Once your content is in place, begin setting up your account for your first post. Your channel name should be clear; better stick to your artist name or band’s name.
Upload your banner art and a channel icon, and complete the ‘About’ section. Adding information here, as well as links to your website or social media, means your fans can find you anywhere.
Make sure your uploads have accurate descriptions and your title resembles people’s searches. Add relevant tags to further describe what your video is about.
Try to plan and schedule your content in advance. Consistency will keep your fans engaged and your fan base growing. It’s best to post a video each week; you can also ask your fans what they want to see next if at some point you run out of ideas.
Promoting your channel will increase your following. Assuming your channel is optimized for searches you will need an action plan. You can start by looking up other channels that feature similar music. Aim to partner with them so you can feature on their playlists.
You can also promote your channel using social media by posting your videos on your Facebook artist page. There’s no direct way to share a YouTube video on Instagram, but you can create Instagram story clips, fan polls, or other content to engage your audience and take them to your channel.
Another way to get noticed is by reaching out to music blogs with a press release if you break out with original music.
By using this section you can ensure your fans know ahead of time the content you are planning to release or any upcoming events; they will have no excuse to miss them!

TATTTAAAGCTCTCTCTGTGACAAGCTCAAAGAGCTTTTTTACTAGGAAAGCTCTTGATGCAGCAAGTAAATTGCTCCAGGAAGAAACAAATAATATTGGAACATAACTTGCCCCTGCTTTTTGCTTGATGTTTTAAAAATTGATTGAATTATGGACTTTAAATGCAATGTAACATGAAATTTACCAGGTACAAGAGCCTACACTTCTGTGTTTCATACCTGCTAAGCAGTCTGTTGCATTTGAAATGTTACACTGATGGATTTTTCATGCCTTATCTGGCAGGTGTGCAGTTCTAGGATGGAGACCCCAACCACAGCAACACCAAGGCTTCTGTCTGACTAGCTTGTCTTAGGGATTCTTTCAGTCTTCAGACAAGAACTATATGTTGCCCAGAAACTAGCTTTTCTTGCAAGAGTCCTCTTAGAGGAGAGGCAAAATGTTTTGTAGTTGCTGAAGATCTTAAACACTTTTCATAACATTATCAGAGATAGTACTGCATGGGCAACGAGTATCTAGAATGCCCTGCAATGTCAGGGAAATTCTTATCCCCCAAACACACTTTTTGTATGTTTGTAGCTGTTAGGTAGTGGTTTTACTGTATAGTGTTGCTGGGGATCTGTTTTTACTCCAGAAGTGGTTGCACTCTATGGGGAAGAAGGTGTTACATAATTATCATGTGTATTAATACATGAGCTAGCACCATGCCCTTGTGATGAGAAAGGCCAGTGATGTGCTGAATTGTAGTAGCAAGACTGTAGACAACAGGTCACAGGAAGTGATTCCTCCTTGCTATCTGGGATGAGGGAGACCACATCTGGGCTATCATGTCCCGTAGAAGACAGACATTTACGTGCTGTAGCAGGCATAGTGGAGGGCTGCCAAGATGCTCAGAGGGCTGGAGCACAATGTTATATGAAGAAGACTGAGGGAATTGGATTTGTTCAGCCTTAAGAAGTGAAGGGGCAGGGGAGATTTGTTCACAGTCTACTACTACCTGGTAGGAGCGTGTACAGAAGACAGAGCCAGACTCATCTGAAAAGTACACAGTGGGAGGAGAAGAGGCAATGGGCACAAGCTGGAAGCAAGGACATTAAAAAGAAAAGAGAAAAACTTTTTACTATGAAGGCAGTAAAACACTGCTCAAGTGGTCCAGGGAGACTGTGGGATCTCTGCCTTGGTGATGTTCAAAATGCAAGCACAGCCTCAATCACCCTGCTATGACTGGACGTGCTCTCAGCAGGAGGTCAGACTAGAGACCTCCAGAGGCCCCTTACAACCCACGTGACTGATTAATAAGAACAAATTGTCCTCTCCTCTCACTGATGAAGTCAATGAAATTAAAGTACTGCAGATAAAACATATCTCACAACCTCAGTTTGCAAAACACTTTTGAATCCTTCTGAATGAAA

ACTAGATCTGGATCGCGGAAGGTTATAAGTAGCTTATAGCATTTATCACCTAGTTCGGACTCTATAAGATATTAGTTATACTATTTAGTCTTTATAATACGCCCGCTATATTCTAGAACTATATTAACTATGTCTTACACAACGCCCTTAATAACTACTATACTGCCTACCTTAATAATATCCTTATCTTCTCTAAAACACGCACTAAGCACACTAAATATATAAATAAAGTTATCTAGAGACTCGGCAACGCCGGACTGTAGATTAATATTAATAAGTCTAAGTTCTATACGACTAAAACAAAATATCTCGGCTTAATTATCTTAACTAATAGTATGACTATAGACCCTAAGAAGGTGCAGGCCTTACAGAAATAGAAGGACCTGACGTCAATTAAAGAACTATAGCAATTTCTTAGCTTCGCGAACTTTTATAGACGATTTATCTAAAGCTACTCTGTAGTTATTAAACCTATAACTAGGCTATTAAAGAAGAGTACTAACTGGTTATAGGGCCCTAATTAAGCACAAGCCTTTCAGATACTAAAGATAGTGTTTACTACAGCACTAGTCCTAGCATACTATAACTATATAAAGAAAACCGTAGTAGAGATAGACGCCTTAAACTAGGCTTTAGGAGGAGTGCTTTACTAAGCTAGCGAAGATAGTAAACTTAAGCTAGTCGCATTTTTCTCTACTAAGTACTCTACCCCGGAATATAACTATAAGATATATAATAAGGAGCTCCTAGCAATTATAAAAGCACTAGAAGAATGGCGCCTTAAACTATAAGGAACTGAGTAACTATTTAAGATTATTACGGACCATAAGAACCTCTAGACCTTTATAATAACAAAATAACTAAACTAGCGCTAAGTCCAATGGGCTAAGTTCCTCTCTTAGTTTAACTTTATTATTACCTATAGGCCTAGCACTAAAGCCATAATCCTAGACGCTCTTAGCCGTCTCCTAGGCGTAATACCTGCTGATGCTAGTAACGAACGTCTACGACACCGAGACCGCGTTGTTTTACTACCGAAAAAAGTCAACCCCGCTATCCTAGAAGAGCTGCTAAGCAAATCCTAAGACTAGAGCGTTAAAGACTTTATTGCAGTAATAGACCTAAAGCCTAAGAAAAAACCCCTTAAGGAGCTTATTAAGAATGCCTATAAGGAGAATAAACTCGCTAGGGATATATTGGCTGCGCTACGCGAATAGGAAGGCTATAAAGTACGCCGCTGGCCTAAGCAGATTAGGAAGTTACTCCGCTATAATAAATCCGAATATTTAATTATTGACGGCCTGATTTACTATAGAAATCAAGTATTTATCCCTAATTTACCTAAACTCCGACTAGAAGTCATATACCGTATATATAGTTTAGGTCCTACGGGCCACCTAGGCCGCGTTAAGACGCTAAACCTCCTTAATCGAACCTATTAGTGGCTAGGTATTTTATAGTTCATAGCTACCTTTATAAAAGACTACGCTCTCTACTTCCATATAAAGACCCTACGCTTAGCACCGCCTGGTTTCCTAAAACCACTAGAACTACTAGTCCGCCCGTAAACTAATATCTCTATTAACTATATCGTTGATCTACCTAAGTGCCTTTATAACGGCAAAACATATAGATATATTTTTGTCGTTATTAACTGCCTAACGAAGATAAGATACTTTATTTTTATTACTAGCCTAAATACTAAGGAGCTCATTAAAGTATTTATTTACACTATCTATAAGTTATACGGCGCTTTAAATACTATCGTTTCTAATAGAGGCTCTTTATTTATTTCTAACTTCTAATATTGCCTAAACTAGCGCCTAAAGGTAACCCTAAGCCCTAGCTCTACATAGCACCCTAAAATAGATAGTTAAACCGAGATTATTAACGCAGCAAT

Music is connection. Building a relationship with your fans will keep you inspired to create new music. By interacting with them, you get to know more about who resonates with your music (and learn to ignore the haters).
Keep growing your community of fans with regular content. Let them know about future gigs, and arrange giveaways of your sound packs, signed record, or merchandise.
Arrange fan meetups as your channel grows, and try your best respond to comments; either directly or by scheduling Q&As.
Looking at views and likes for clues about your audience is barely scratching the surface. Instead, you can gather useful insights by using YouTube analytics. You can spot trends like which types of videos have longer viewing times or find out where your fans are based. This can help you shape your content better.
Consider creating an official YouTube channel if you meet the requirements.
After building a following you may decide to go ahead with your first serious release. As an independent artist consider registering with an online distributor like CD Baby or Tunecore. They will put your songs on streaming platforms and ensure YouTube monetization.
Starting out on YouTube and promoting your music online is no walk in the park, and it’s often something artists feel uneasy about. To get noticed by any label, license your music, or get a record deal, you need to start building your audience yourself. If you are patient enough, you may be surprised to see your fan base explode.